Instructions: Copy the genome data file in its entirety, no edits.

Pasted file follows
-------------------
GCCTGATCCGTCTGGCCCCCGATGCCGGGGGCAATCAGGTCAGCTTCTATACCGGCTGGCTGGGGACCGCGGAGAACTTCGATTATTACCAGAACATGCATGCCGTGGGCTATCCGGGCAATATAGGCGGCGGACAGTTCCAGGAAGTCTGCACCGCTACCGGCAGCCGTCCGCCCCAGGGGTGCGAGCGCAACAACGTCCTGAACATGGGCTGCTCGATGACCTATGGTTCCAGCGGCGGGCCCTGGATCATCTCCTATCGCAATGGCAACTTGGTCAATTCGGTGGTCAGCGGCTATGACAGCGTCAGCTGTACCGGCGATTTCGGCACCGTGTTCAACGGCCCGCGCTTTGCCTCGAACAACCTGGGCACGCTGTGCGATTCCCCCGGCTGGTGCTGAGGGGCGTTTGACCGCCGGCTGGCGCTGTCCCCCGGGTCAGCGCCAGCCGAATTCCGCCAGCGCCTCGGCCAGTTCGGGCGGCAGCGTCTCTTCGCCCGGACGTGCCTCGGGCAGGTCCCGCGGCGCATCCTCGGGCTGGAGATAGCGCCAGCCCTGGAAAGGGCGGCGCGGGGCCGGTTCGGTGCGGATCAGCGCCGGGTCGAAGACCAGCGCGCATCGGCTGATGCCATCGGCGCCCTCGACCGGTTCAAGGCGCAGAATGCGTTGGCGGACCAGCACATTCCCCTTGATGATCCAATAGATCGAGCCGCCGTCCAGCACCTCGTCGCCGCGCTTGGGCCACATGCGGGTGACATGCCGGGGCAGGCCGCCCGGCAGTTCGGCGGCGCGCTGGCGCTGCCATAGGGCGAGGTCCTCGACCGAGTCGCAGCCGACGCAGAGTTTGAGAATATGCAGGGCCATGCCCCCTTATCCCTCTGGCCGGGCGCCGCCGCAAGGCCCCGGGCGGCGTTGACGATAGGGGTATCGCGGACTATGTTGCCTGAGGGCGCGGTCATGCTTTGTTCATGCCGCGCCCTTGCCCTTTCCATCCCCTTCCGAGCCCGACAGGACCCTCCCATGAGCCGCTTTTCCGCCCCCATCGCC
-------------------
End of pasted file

GCCTGATCCGTCTGGCCCCCGATGCCGGGGGCAATCAGGTCAGCTTCTATACCGGCTGGCTGGGGACCGCGGAGAACTTCGATTATTACCAGAACATGCATGCCGTGGGCTATCCGGGCAATATAGGCGGCGGACAGTTCCAGGAAGTCTGCACCGCTACCGGCAGCCGTCCGCCCCAGGGGTGCGAGCGCAACAACGTCCTGAACATGGGCTGCTCGATGACCTATGGTTCCAGCGGCGGGCCCTGGATCATCTCCTATCGCAATGGCAACTTGGTCAATTCGGTGGTCAGCGGCTATGACAGCGTCAGCTGTACCGGCGATTTCGGCACCGTGTTCAACGGCCCGCGCTTTGCCTCGAACAACCTGGGCACGCTGTGCGATTCCCCCGGCTGGTGCTGAGGGGCGTTTGACCGCCGGCTGGCGCTGTCCCCCGGGTCAGCGCCAGCCGAATTCCGCCAGCGCCTCGGCCAGTTCGGGCGGCAGCGTCTCTTCGCCCGGACGTGCCTCGGGCAGGTCCCGCGGCGCATCCTCGGGCTGGAGATAGCGCCAGCCCTGGAAAGGGCGGCGCGGGGCCGGTTCGGTGCGGATCAGCGCCGGGTCGAAGACCAGCGCGCATCGGCTGATGCCATCGGCGCCCTCGACCGGTTCAAGGCGCAGAATGCGTTGGCGGACCAGCACATTCCCCTTGATGATCCAATAGATCGAGCCGCCGTCCAGCACCTCGTCGCCGCGCTTGGGCCACATGCGGGTGACATGCCGGGGCAGGCCGCCCGGCAGTTCGGCGGCGCGCTGGCGCTGCCATAGGGCGAGGTCCTCGACCGAGTCGCAGCCGACGCAGAGTTTGAGAATATGCAGGGCCATGCCCCCTTATCCCTCTGGCCGGGCGCCGCCGCAAGGCCCCGGGCGGCGTTGACGATAGGGGTATCGCGGACTATGTTGCCTGAGGGCGCGGTCATGCTTTGTTCATGCCGCGCCCTTGCCCTTTCCATCCCCTTCCGAGCCCGACAGGACCCTCCCATGAGCCGCTTTTCCGCCCCCATCGCC